"Tell me, what is it you plan to do with your one wild and precious life?" ~ Mary Oliver

Tag: Johns Hopkins University

a rag doll for Christmas . . .

doll with new dressHere’s a photo of a “Waldorf”-type doll that we are giving to our five year old granddaughter for Christmas! (I don’t think she has access to this blog as yet so thought I’d post a sneak preview here.)

Made a couple of outfits for her today which entailed digging out my old sewing machine and learning all over again how to wind a bobbin and thread a sewing machine (Youtube was a lifesaver!) I had to use a magnifying glass and tweezers to thread the needle though.

It’s been over forty years since I did this for my daughters! Thank God our other granddaughter is at Johns Hopkins University! Yeah!

dress #2!


Chao-girls galore! . . .

my three daughters on a sunny Fall day

my three daughters on a sunny Fall day

“Chao” (pronounced “chow”) is my maiden name and two of my daughters have incorporated it as their middle name as well. The Chao family (my father’s side) were renowned for their adventurousness, drive and determination. They made names for themselves in philosophy and religion (my grandfather as Dean of Religion at Yenching (Peking) University,); science (my Dad, an astrogeologist who trained astronauts to retrieve moon rocks during the Apollo moon shots) and literature (my Aunt who translated poems by T.S. Eliot and Walt Whitman from English into Mandarin.) That’s why we took up the name “Chao” and turned it into “Chao-Girls” as a way of characterizing and celebrating that standard of grit and accomplishment. We have a couple of granddaughters who are “Chao-Girls” too.  One is five and lives in Minneapolis; the other is a sophomore at Johns Hopkins (yeah!)


me and A. who is at JHU. . .

me and A. who is at JHU. . .

J. at the age of 3 . . .

J. at the age of 3 . . .

The (grown) girls all get along pretty well now – something that wasn’t always the case while they were growing up. We lived in a rambling Victorian house in Lexington, a suburb of Boston where the girls went to school. Our house was next to the East Lexington firehouse, which was a fortunate thing I discovered one day when the lawnmower had burst into flames; and another time when a chicken had been placed inside the oven to roast without a pan underneath!

Things were not always easy but they weren’t always that hard either. A bountiful raspberry harvest meant that boxes of extra raspberries were hawked on the red Radio Flyer wagon pulled up and down our street, Locust Avenue. Meals were eaten outside on the back deck shaded by Wisteria vines dripping with tendrils of pale blue flowers. On Patriots’ Day, the town parade could be seen from our 2nd floor bedroom window. Sour cream doughnuts dipped in sugar were a tradition for watching the festivities from our house.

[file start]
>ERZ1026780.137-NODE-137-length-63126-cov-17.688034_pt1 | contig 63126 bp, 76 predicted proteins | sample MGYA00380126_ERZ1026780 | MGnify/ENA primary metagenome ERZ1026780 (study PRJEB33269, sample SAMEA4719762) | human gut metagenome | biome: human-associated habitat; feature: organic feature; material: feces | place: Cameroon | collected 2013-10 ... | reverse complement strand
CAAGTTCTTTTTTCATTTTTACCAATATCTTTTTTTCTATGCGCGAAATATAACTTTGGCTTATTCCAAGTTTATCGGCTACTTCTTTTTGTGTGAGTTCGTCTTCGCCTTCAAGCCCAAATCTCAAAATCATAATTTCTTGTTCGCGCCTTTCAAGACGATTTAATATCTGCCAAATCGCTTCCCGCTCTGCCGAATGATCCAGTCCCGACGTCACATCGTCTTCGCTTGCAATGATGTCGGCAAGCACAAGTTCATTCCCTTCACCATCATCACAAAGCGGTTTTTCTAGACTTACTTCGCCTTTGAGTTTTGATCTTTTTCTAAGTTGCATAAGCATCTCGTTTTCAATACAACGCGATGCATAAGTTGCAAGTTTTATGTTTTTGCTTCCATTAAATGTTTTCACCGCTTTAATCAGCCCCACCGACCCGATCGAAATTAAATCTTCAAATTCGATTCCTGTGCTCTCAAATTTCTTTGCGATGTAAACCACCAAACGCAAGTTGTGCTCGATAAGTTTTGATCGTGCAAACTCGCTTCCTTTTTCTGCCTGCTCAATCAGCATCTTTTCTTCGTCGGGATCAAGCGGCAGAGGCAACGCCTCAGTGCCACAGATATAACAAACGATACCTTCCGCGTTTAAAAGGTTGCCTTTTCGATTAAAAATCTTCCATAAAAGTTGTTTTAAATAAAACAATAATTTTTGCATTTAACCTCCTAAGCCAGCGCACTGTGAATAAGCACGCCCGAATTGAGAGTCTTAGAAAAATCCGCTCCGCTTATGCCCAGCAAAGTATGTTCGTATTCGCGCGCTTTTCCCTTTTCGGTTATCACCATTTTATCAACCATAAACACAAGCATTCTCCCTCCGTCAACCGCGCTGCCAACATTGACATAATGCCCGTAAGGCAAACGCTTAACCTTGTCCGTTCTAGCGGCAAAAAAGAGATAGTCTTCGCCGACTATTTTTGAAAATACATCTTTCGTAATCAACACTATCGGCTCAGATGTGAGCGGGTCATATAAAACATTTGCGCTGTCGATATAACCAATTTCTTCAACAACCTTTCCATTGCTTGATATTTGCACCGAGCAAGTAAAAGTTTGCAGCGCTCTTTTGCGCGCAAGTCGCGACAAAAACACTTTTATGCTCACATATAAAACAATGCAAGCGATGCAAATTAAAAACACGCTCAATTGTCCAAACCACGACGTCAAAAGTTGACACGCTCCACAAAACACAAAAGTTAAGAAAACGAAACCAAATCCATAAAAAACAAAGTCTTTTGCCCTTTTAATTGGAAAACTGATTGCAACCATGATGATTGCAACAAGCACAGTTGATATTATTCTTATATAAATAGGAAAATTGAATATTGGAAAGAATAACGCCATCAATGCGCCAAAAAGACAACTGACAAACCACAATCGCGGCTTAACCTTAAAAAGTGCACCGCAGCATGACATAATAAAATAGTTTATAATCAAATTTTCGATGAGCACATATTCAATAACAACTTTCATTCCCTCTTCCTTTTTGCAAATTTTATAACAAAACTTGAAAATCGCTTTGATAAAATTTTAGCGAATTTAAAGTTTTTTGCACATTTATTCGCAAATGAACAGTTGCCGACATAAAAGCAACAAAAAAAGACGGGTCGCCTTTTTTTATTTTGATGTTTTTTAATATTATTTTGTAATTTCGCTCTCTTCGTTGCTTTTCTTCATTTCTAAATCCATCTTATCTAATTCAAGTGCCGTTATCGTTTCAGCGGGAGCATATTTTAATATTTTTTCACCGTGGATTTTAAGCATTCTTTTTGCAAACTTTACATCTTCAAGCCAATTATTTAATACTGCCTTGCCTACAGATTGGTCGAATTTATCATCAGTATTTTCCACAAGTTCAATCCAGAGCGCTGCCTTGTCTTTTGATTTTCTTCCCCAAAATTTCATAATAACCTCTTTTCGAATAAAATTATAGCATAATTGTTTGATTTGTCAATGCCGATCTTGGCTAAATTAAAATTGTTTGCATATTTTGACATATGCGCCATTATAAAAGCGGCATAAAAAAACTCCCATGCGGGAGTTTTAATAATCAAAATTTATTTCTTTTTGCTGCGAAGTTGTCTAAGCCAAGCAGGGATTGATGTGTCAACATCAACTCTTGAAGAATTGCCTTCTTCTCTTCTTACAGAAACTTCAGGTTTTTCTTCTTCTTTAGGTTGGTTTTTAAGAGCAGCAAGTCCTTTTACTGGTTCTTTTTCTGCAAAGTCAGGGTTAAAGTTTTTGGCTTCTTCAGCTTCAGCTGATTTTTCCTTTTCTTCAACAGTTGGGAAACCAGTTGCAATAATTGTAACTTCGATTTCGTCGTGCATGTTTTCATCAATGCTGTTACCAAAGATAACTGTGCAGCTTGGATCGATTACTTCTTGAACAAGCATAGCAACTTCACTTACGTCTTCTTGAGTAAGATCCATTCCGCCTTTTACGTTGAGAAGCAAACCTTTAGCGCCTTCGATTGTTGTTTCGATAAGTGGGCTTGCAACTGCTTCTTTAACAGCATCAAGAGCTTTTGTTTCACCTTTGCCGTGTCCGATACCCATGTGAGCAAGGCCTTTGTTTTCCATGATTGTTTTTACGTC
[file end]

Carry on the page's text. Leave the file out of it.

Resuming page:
We lived for twenty-two years in that house and the girls got a good enough education to go on to stellar colleges afterwards. They still mention some shenanigans that went on with various babysitters when their parents were at work. I guess we’ll never know everything that we all went through, growing up. And maybe we won’t get around to telling each other our stories for awhile.

But life is long (my second marriage is going on twenty years next year!) and who knows what miracles might still occur?


synchronicity to the max! . . .

anna & grammy

We just had a wonderful dinner visit with our granddaughter, Anna who will be going back to Johns Hopkins University in a couple of weeks.

I wanted to play the Schumann piece, “Abschied”  for her and as I started playing, I heard her say, “I know this piece!” and then she started whistling the melody at the same time as I played it! Turns out she studies to classical music at school and this somewhat obscure piece was downloaded from Spotify and saved in her phone on one of her playlists. So, it turns out that she was listening to the piece before I came across it and started playing it on the piano!

Afterwards, over fudge brownie frozen yogurt, we downloaded playlists from my ITunes music library (>90 selections) to a new flashdrive which she took with her when she left. We couldn’t get over the coincidence of her familiarity with the Schumann piece that I played for her!

I happened to have a spare CD with the Schumann piece on it, and it was playing in her car as she pulled out of our driveway. Synchronicity to the max for sure!